A typical midweek night in the hotel bar. The usual collection of travelling business men and insipid locals.

I stuck to the set list, occasionally adding a meagre jazz interlude.

Gwen was sitting at the bar. Her cheap perfume stank the place out, the attempt at an alluring red dress screamed desperation.

By eleven it was deserted. Behind the bar, Sam was clearing up and wiping down.

I stopped playing.

‘Early finish?’ I asked Sam.

He shrugged. ‘Might as well. There’s no one gonna notice.’

‘Thanks Sam.’ I pulled the fallboard down over the keys and the cover over the piano. I pocketed my tips. A measly ten bucks.

Walking out I saw a small crowd gathered. As I passed I recognised the cheap scent. I saw the red dress and the pool of blood. Gwen had turned one trick too many.

I would miss her in the bar each night. I wondered if anyone else would.

This desolate town would carry on regardless. The set list would remain unchanged.


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© Mike Vore

Written as part of Flash Fiction for Aspiring Writers. The challenge is to write a flash fiction story in around 150 words, based on the weekly photo prompt. Thanks as always to the challenge host Priceless Joy. For more information visit HERE.

To read other stories based on this week’s prompt, visit HERE.

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45 thoughts on “THE PIANIST’S SET LIST

  1. Oh no, poor Gwen. But I like the subtleties in this story. It’s amazing how invisible, some people can be or perhaps how unobservant the rest of us can be. I really liked the line when the character wondered if anyone else would miss Gwen.

    Liked by 1 person

  2. sounds like a dead town and dead people if she was not even going to be missed, lying outside not even noticed until he comes out and finds her, how sad to have lived a life as such, good story though.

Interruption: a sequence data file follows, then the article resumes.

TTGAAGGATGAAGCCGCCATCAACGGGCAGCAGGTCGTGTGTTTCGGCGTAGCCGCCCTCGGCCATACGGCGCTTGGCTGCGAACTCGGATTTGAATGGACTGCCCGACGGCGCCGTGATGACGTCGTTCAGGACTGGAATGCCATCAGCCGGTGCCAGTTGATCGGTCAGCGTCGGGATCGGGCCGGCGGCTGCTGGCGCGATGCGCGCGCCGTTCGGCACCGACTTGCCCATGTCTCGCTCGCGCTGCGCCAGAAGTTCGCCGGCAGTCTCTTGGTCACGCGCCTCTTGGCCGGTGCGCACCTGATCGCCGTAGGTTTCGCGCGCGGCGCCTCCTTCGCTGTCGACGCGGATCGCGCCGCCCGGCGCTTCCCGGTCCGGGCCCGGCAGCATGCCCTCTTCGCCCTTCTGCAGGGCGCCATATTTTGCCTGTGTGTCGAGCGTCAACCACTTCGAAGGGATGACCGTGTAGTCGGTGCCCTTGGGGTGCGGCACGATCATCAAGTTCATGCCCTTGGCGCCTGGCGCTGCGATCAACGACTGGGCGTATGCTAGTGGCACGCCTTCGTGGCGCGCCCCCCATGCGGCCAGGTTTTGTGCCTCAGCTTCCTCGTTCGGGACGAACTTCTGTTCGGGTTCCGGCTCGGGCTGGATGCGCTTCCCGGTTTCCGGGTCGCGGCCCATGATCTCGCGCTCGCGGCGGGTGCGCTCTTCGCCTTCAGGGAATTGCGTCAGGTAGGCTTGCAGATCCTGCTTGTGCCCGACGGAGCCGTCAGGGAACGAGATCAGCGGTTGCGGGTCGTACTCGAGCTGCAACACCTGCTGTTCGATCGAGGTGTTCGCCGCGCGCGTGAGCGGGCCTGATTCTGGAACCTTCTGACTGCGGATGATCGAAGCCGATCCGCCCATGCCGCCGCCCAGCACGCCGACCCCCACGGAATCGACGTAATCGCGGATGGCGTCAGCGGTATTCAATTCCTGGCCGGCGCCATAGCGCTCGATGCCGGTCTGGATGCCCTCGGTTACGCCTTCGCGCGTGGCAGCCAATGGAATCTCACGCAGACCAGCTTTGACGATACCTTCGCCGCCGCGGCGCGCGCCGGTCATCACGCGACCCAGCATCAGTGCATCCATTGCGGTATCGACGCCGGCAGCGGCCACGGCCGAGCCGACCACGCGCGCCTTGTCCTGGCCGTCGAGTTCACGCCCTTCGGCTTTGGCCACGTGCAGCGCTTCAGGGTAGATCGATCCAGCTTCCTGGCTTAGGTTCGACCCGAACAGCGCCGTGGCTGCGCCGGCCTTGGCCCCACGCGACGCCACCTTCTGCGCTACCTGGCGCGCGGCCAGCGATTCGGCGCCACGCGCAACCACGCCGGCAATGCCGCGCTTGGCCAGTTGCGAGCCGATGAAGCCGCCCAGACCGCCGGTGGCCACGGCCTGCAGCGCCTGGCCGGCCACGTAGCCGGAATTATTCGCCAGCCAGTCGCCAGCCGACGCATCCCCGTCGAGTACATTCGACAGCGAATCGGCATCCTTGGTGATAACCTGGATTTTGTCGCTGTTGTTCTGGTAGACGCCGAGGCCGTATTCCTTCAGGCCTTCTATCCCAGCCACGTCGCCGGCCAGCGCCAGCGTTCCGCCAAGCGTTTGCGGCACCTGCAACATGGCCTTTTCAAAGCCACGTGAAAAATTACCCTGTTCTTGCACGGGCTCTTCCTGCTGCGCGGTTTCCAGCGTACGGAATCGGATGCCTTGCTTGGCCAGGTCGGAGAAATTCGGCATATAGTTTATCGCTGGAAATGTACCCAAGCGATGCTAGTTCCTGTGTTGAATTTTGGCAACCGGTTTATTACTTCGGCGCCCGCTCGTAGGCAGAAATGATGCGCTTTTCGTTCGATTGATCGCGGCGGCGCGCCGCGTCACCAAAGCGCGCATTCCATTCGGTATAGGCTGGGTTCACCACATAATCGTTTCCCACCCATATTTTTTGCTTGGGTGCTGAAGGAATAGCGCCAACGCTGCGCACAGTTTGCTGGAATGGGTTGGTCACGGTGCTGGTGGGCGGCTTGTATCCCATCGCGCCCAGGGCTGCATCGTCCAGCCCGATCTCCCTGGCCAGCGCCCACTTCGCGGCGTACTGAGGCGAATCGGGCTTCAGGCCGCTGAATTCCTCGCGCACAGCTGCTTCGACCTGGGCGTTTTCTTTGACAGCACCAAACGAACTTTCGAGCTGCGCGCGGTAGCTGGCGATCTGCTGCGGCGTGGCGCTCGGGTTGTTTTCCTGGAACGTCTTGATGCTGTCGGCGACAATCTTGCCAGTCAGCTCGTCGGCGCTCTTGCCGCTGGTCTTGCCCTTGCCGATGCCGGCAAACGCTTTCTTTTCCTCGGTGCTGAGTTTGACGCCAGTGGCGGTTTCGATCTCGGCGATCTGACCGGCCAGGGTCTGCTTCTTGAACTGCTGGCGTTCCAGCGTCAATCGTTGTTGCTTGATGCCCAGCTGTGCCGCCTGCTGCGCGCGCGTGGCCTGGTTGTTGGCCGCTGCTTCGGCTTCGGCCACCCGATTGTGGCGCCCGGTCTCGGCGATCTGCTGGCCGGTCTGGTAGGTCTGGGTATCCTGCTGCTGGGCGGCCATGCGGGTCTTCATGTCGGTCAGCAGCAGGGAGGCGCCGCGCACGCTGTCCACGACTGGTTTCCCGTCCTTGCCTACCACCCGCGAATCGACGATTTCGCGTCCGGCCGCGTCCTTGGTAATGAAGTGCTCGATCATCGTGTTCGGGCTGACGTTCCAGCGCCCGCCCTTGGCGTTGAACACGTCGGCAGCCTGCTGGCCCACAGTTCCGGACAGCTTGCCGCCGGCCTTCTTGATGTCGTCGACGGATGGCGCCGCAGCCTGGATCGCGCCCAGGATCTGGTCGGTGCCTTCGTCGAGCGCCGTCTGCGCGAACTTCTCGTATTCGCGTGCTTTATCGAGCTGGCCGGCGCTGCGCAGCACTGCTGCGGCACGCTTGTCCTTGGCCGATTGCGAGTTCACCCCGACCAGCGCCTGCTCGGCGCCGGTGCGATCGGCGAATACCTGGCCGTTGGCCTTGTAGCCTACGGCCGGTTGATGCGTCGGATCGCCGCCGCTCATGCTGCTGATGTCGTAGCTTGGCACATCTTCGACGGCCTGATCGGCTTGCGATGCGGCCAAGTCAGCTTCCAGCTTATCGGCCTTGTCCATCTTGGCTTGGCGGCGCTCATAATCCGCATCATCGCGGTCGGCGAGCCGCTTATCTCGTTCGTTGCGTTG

Liked by 1 person

  3. No one misses the downtrodden and the desolate – although I think they feel less human and more ghosts from a bygone age. Poor Gwen, at least she’ll be remembered by someone.

    Liked by 1 person

  4. Surprised no one’s mentioned it yet, but the first thing I thought of was Billy Joel’s “The Piano Man” which is his description of his early days playing in a piano lounge before becoming famous. It’s the story of futile dreams in a dead end world.

    Liked by 1 person

  5. Iain, I love the imagery in this piece. “Sam was clearing up and wiping down.” I could see a man standing behind the bar cleaning off the countertop with one towel while another is thrown over his shoulder. You painted the scene! Nice job.

    Liked by 1 person

  6. Sad story and depressing, however, real to life for a lot of people. I’m sure there are people that work and do not seem to get the recognition they want or deserve and those that get noticed for the wrong reason. It’s a shame this type of life is often times just accepted and becomes the norm. Great job in portraying this.

    Liked by 1 person

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